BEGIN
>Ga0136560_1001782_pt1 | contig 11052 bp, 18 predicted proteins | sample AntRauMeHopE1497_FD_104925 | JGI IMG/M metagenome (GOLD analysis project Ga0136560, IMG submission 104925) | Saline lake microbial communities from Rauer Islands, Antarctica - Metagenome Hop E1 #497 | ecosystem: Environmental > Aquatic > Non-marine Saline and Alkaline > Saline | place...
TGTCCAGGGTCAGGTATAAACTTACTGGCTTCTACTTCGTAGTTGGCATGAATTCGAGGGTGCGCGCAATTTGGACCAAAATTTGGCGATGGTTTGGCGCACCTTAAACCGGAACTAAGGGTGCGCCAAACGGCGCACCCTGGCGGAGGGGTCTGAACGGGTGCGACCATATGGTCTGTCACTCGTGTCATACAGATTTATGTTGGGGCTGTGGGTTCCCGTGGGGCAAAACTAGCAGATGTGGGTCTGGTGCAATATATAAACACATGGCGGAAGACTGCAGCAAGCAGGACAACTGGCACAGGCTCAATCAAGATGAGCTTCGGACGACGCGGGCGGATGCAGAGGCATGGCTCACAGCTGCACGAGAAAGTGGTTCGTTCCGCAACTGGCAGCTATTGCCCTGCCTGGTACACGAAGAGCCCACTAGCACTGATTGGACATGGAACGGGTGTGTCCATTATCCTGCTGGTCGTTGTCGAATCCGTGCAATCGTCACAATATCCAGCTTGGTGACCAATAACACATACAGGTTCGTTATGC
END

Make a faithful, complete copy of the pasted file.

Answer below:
>Ga0136560_1001782_pt1 | contig 11052 bp, 18 predicted proteins | sample AntRauMeHopE1497_FD_104925 | JGI IMG/M metagenome (GOLD analysis project Ga0136560, IMG submission 104925) | Saline lake microbial communities from Rauer Islands, Antarctica - Metagenome Hop E1 #497 | ecosystem: Environmental > Aquatic > Non-marine Saline and Alkaline > Saline | place...
TGTCCAGGGTCAGGTATAAACTTACTGGCTTCTACTTCGTAGTTGGCATGAATTCGAGGGTGCGCGCAATTTGGACCAAAATTTGGCGATGGTTTGGCGCACCTTAAACCGGAACTAAGGGTGCGCCAAACGGCGCACCCTGGCGGAGGGGTCTGAACGGGTGCGACCATATGGTCTGTCACTCGTGTCATACAGATTTATGTTGGGGCTGTGGGTTCCCGTGGGGCAAAACTAGCAGATGTGGGTCTGGTGCAATATATAAACACATGGCGGAAGACTGCAGCAAGCAGGACAACTGGCACAGGCTCAATCAAGATGAGCTTCGGACGACGCGGGCGGATGCAGAGGCATGGCTCACAGCTGCACGAGAAAGTGGTTCGTTCCGCAACTGGCAGCTATTGCCCTGCCTGGTACACGAAGAGCCCACTAGCACTGATTGGACATGGAACGGGTGTGTCCATTATCCTGCTGGTCGTTGTCGAATCCGTGCAATCGTCACAATATCCAGCTTGGTGACCAATAACACATACAGGTTCGTTATGC